Before we get to the REALLY exciting wildlife encounters here’s a selection of other stuff I have observed recently while paddling silently along.
The first was actually on the end of a fishing line. I havn’t done any kayak-fishing for a few years but my plan for later in the summer to lure some Blue Sharks within range of my Gopro meant I had to catch some mackerel for ‘bait’. My rod nearly got jerked out my hand when ten pounds of fish, consisting of two Pollack and a Cod, pounced upon the mackerel feathers simultaneously. I released the Pollack and was tempted to take the Cod home for tea, but it somehow managed to read my thoughts and with a mighty effort leaped overboard.
Next to the beautiful Avon estuary in south Devon,
where I came upon the largest brood of Shelduck I have seen this spring/summer.
I was very pleased to see that the swans which were nesting beside the upper reaches of my local estuary, the Torridge, had successfully hatched out five cygnets. It’s always better when it’s on your local ‘patch’.
Charlie L and I had a superb peregrine encounter off a particularly dramatic cliffy bit of South Devon.
A female peregrine came labouring in off the sea carrying a large prey item, followed casually by the male bird. It landed on a small headland and as it plucked the victim the feathers drifted off downwind. We assumed the prospective meal was dead, but in a sudden flurry of wings the pigeon escaped and sprinted off around the corner, hotly pursued by the hungry falcon.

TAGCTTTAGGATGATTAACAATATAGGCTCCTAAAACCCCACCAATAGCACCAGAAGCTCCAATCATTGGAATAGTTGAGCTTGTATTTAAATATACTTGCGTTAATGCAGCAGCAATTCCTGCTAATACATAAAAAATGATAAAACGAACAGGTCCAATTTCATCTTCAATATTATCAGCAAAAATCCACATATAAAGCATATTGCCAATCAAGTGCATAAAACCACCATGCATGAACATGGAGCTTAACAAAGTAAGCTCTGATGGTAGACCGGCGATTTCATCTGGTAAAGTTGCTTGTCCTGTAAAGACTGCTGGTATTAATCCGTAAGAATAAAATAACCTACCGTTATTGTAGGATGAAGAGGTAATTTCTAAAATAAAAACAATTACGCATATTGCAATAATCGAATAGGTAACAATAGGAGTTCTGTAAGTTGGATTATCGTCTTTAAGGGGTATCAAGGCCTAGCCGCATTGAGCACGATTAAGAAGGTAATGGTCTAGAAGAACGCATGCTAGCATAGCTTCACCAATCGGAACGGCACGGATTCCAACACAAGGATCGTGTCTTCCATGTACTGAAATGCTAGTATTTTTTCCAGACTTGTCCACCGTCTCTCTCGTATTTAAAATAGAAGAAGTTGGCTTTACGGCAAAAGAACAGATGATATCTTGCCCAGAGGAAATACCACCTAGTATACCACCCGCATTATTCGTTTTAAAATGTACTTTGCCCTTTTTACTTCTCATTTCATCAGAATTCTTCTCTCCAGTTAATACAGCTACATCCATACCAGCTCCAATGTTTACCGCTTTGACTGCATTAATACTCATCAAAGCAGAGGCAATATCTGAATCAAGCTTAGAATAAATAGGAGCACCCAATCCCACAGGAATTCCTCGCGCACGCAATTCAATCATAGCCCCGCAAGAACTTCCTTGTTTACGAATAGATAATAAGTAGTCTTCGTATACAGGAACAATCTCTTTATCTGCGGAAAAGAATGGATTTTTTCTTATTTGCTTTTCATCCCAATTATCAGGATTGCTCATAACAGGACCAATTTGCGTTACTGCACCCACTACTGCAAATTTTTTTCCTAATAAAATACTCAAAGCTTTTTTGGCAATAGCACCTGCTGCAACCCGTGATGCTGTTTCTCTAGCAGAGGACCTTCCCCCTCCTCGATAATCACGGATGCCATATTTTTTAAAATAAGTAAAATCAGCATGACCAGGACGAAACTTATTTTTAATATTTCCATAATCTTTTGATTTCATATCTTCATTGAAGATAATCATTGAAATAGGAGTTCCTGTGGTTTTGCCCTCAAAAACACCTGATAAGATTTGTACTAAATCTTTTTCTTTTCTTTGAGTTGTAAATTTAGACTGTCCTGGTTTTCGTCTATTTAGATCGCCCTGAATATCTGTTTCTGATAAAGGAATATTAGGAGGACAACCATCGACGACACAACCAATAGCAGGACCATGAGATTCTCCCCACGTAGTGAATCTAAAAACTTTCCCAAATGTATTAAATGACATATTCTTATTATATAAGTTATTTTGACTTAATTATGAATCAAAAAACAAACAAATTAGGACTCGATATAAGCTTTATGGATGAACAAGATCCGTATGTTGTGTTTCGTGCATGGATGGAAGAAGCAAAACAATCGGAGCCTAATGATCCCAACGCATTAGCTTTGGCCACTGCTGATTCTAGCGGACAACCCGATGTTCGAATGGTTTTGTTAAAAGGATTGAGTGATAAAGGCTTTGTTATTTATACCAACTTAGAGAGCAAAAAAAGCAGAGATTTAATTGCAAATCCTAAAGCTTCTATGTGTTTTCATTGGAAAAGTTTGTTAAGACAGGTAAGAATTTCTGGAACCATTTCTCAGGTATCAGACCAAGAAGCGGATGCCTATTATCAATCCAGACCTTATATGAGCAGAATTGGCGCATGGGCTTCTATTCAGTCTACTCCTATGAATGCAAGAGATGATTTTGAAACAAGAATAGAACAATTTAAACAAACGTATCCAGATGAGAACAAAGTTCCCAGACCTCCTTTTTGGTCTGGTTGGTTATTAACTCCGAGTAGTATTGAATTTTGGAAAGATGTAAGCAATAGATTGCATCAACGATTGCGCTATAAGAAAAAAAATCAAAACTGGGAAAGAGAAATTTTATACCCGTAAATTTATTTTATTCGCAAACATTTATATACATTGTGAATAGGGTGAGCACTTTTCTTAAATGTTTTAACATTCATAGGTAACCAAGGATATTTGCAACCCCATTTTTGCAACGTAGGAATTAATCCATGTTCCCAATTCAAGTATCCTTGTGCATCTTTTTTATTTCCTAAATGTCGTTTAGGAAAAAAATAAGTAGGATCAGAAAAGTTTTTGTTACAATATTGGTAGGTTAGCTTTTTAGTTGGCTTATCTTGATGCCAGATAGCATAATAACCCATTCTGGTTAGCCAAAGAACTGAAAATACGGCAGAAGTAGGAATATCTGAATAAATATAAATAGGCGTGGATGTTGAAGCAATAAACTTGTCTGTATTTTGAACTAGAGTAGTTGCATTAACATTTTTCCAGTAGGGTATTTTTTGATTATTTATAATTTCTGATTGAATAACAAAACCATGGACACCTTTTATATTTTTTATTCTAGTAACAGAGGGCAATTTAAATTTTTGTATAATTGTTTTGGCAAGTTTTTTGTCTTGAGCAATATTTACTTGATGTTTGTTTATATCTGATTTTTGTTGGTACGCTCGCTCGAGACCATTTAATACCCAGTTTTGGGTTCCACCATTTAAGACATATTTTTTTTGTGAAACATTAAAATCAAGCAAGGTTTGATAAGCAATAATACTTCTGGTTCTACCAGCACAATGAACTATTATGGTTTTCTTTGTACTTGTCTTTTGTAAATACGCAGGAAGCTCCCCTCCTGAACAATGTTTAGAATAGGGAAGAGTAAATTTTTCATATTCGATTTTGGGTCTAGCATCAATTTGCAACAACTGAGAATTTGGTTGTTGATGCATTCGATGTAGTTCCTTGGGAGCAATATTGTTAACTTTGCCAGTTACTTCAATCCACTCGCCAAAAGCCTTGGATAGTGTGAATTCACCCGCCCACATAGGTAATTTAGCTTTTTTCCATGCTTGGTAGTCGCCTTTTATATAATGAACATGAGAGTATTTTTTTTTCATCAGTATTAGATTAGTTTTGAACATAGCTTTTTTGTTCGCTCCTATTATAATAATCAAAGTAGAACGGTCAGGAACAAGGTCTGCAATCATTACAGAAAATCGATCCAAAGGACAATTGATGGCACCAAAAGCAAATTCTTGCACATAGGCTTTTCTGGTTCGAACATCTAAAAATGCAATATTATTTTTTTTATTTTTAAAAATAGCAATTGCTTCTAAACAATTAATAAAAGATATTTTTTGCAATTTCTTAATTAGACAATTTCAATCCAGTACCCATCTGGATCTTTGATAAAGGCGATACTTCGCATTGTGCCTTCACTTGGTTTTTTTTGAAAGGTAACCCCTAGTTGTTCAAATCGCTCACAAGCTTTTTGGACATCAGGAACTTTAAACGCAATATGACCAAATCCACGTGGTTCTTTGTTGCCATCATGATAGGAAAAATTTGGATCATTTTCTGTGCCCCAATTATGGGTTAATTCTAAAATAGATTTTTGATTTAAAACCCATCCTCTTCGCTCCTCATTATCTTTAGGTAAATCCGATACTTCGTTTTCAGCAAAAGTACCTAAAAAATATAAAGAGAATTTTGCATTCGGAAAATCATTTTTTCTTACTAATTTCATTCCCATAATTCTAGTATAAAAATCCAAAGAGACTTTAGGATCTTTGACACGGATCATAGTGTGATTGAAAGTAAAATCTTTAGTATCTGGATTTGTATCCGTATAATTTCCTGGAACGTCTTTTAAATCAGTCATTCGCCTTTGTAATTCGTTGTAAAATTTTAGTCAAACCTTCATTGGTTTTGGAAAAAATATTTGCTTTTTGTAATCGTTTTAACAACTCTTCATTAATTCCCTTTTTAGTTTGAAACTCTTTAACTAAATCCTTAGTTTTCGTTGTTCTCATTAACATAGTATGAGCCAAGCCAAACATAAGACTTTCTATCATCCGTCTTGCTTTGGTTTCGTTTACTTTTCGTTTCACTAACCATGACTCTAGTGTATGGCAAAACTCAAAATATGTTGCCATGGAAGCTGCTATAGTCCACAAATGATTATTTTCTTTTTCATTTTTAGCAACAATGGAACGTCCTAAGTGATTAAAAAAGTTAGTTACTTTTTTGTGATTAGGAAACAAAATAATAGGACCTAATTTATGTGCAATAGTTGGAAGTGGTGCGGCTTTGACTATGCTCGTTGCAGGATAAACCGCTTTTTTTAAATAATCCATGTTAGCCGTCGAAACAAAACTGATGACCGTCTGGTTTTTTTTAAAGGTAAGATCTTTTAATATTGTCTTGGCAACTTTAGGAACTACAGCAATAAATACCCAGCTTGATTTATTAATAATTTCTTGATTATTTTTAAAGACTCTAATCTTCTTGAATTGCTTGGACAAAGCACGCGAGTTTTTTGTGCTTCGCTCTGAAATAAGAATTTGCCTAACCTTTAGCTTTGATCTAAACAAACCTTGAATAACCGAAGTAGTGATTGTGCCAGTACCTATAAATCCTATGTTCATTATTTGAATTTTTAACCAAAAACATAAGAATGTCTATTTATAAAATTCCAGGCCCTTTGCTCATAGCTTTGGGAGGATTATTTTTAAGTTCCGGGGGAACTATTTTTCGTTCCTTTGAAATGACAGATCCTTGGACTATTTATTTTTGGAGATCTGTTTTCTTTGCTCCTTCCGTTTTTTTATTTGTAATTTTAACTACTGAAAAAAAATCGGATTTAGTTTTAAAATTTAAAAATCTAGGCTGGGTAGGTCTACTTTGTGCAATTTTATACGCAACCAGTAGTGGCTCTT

It apparently didn’t get far because the peregrine and meal (half eaten) flew past again later. Nice try though.
Looe island never disappoints because it is private and so free from wandering dogs, which can terrify wildlife. It was great to see a couple of fledgling oystercatchers dozing on the beach. They are usually very difficult to observe because on the approach of anything remotely resembling a threat, including an ageing kayaker, the parents pipe a warning call and the youngsters immediately rush into a dark corner and hide.
Oystercatcher adults are very vocal and as usual there was a lot of shouting going on:
For the first time I can recall I saw an Oystercatcher swimming in the sea. This is very unusual and I think it was probably a tactic to lure a walker away from their youngsters who were probably hunkered down on the beach where they had hatched. You can see the interloper in the video:
I was expecting to see Willis the resident Whimbrel as I paddle along the beach, but instead was very surprised to come across this Bar-tailed Godwit. A bit drab to look at but legendary amongst bird enthusiasts because of its huge migration feats, with a non-stop flight in excess of 6,800 miles being the longest recorded of any bird. Was this bird late onn its way north to arctic breeding grounds, or an early departer for the south. Who knows?
I did indeed come across Willis the Whimbrel later, similar in plumage, but not in beak, to the Godwit.
On the same reef was Eric the resident Eider. Both of these species should migrate north in the summer but have clearly decided that life at Looe is just too pleasant to desert for half the year.
As usual I was investigated by a couple of inquisitive seals, one of which looked remarkably like Nudger, a young male Grey Seal who clambered out onto my kayak deck last year. Here he is in August (ignore the date stamp which is wrong):
Today’s seal was bit darker and appeared to have different markings to Nudger, but his behaviour and apparent enjoyment of draping seaweed over his head, and swimming upside down, were identical to Nudger.
It was, as usual, great to see this creature which is very ungainly out of the water, wafting about with effortless ease.
Tremendously exciting, but this experience was eclipsed by my first ever sighting of a Beaver, not only in the UK but anywhere in the world. My ultra early start paid off, although I was hoping to see an otter.
This clip was taken just after 5am, in Southwest England!